U.N. troops accused in deaths of Haiti residents

News and Press Release
Originally published
PORT-AU-PRINCE, Haiti, July 15 (Reuters) - Opposition groups and residents of two Port-au-Prince slums say dozens of innocent people were killed during anti-gang raids by U.N troops and Haitian police last week, but U.N. and police officials denied the accusations.

The Lawyers Committee for Individual Rights, a group known as CARLI and regarded as one of the most independent rights groups operating in Haiti, said U.N. peacekeepers and Haitian police killed unarmed residents, including children and elders, in the slums of Bel-Air and Cite Soleil, strongholds of supporters of ousted president Jean-Bertrand Aristide.

"We have credible information that U.N. troops, accompanied by Haitian police, killed an undetermined number of unarmed residents of Cite Soleil, including several babies and women," Renan Hedouville, the head of CARLI, told Reuters this week.

An assistant to Brazilian General Augusto Heleno, commander of the U.N. force, called the accusations unfounded.

"We have no information about any killing of unarmed civilians, ladies or babies by our forces," Brazilian marine Commander Alfredo Taranto said.

"Our action was directed against the armed gangs and only against the armed gangs," said Taranto. Haitian police officials also denied the accusations.

On July 6, about 400 U.N. troops with 41 armored vehicles and helicopters, and several dozen Haitian police officers, conducted a raid in Cite Soleil, Haiti's largest slum, to root out gunmen. The slum harbors a number of gangs, many of them loyal to Aristide.

"The foreign soldiers came with helicopters and their war machines and started shooting on everything that moved. They killed 40 people who carried no weapons," said Rene Momplaisir, a spokesman for a pro-Aristide grass-roots movement in Cite Soleil.

Aid agency Medecins Sans Frontieres (Doctors Without Borders) said it treated more than two dozen people that day, including a pregnant woman who survived surgery but lost her baby.


"We received 27 people wounded by gunshots on July 6. Three quarters were children and women," said Ali Besnaci, the head of the MSF mission in Haiti. "We had not received so many wounded in one day for a long time."

A U.N. military spokesman, Col. Elouafi Boulbars, said U.N. troops killed five "criminals" during the operation. But after those bodies were taken away, a Reuters TV crew filmed seven other bodies of people killed during the operation, including those of two one-year-old baby boys and a woman in her 60s.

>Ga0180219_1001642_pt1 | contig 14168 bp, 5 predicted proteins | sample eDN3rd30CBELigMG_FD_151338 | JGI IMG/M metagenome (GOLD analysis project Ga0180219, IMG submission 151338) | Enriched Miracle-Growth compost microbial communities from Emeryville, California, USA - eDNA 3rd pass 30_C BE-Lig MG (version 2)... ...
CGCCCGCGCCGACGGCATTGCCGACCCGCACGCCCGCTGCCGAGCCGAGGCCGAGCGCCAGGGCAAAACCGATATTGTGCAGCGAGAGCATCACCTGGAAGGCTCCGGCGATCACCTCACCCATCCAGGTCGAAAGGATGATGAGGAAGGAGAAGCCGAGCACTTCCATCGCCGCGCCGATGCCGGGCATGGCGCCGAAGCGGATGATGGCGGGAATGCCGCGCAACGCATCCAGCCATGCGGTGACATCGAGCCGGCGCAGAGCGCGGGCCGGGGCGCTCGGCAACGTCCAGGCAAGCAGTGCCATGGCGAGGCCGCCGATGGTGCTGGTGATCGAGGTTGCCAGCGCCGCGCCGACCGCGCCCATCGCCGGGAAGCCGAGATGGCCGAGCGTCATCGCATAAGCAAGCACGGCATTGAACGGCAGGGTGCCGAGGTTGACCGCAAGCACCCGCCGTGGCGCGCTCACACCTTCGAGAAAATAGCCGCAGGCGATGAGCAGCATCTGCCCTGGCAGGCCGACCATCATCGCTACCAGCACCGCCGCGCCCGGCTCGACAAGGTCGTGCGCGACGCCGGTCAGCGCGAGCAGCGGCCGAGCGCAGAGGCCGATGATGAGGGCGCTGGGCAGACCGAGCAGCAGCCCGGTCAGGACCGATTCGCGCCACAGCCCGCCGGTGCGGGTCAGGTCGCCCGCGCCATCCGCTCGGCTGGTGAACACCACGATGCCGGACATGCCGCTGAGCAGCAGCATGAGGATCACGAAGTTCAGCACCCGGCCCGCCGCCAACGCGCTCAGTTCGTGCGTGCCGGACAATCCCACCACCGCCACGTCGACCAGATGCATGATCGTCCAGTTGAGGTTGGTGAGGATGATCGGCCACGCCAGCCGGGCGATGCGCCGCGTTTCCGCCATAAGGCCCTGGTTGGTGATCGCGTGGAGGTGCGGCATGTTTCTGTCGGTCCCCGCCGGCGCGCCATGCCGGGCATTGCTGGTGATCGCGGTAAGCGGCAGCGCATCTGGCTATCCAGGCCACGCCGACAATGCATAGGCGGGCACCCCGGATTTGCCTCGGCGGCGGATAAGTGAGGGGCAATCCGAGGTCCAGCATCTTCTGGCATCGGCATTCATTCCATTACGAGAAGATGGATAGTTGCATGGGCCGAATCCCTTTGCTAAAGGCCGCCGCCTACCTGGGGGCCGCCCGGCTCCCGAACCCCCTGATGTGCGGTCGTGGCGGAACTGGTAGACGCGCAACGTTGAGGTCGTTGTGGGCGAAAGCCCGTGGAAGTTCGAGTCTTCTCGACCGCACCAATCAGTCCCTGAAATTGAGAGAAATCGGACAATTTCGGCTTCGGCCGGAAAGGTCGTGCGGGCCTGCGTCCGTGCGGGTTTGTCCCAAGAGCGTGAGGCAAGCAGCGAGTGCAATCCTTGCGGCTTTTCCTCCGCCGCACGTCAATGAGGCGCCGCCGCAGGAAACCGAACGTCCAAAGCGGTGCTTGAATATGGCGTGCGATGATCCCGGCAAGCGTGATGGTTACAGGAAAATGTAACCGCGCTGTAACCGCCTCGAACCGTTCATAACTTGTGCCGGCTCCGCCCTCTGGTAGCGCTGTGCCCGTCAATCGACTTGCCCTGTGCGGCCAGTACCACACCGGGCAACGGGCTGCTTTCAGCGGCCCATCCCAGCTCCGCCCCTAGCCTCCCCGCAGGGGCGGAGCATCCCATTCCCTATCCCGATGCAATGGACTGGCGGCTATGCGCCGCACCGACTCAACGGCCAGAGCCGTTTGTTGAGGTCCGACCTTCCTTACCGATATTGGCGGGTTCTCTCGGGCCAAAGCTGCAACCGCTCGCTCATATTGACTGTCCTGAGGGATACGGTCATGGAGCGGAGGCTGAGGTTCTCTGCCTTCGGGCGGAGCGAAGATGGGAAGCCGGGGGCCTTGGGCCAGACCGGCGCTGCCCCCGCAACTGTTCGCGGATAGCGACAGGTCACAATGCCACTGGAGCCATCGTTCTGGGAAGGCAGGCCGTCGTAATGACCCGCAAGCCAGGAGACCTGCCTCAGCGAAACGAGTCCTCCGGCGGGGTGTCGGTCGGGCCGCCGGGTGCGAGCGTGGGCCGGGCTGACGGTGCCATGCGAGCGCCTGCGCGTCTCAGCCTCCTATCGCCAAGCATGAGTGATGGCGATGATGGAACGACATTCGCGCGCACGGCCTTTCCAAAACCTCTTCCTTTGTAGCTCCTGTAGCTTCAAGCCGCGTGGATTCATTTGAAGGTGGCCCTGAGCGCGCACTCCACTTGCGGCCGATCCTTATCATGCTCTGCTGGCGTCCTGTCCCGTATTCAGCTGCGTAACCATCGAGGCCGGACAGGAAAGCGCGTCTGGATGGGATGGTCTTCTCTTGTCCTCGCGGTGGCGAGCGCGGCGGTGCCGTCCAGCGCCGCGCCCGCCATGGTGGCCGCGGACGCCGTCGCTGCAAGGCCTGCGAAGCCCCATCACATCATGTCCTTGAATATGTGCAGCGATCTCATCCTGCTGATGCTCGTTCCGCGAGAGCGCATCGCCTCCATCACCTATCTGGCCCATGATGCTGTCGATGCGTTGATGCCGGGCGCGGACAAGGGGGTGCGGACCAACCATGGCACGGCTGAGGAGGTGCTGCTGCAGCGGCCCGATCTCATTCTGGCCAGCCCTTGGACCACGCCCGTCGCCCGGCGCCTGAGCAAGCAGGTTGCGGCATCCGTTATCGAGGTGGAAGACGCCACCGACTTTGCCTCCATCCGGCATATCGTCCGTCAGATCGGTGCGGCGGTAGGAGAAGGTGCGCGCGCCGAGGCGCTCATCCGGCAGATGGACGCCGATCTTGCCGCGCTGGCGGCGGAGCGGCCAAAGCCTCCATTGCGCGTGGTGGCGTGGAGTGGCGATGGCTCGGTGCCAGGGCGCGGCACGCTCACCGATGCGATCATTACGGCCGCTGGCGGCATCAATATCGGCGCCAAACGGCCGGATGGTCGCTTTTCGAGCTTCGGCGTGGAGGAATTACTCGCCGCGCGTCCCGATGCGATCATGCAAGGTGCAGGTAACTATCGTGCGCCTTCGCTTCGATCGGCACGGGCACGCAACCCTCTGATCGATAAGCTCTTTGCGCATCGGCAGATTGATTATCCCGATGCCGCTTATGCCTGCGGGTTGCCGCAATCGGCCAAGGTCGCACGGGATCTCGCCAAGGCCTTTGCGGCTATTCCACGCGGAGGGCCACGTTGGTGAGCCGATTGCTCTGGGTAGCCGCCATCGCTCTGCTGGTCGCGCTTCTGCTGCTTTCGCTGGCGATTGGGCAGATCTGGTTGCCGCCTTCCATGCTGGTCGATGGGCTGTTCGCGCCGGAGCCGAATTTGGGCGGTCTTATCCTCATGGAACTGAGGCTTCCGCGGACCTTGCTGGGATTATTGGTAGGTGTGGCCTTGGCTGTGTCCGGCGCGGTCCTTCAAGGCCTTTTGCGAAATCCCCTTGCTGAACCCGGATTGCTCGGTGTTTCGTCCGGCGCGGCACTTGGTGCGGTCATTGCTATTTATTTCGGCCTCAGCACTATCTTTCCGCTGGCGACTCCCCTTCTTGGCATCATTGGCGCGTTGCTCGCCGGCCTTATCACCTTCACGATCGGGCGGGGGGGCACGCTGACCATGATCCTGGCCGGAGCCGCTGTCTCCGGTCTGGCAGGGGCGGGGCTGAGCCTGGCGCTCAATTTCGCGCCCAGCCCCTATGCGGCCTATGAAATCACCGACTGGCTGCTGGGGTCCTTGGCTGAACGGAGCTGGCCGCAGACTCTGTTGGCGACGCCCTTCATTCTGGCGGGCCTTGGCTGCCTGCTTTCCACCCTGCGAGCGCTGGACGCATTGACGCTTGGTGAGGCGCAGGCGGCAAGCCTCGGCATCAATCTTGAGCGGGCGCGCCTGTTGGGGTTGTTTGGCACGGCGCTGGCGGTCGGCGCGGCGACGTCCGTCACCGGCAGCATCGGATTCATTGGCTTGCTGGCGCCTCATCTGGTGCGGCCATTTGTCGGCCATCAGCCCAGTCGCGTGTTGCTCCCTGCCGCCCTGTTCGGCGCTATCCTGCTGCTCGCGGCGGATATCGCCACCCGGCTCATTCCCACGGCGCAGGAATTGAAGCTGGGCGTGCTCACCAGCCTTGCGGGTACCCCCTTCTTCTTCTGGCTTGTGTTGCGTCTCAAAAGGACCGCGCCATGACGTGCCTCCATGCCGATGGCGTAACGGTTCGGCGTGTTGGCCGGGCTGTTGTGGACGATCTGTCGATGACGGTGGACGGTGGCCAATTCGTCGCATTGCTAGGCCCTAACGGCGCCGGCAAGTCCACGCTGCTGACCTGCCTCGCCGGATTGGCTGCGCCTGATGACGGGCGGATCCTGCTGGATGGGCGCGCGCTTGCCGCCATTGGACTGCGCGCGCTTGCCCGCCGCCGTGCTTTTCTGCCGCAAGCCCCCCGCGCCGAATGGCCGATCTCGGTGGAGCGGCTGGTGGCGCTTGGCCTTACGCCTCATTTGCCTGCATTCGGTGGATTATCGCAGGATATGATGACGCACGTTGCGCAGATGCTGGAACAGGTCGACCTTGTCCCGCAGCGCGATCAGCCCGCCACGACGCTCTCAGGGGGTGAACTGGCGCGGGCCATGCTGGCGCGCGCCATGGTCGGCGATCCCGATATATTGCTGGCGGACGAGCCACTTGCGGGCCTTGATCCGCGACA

All seven were killed in a house in the Bois-Neuf area of Cite Soleil, a territory controlled by one of Haiti's most wanted gang leaders, Emmanuel "Dread" Wilme. He is believed to have been killed during the raid, but U.N. and Haitian officials could not confirm his death.

Dread Wilme's lieutenants and several hundred of his supporters last Saturday took part in what they called a funeral ceremony for Wilme. But they refused to allow reporters to verify whether there was a body in the buried coffin.

Residents said the number of people killed in that area on July 6 ranged from 25 to 40.

"I counted 18 bodies, but a friend of mine who lives on the other side of Bois-Neuf told me he saw seven bodies. He, too, almost got killed," said Bernard Desrosier, 24, a resident of Cite Soleil. "It is a real massacre."

The same day, residents in another slum, Bel-Air, blamed Haitian police officers wearing black uniforms for the killing of 12 people.

At least 18 other people were reported killed last Friday in similar circumstances in the same slum. A Reuters correspondent saw several of the bodies.

"It is absolute necessary that the security forces neutralize criminals, but nothing can justify the murders of innocent people as it is occurring now in those poor areas," said Hedouville.

U.N. peacekeepers were sent to stabilize the troubled Caribbean country after Aristide was forced into exile in February 2004 by a bloody rebellion and under pressure from the United States and France to quit.

The U.N. mission, now numbering 6,207 soldiers and 1,437 civilian police, has been criticized for failing to curb violence and disarm both criminal gangs and former members of Haiti's disbanded army who participated in the rebellion.

The Haiti Action Committee, a San Francisco-based activist group, condemned what it called a "massacre" in Cite Soleil. The group said at least 23 people were killed.

Reuters - Thomson Reuters Foundation
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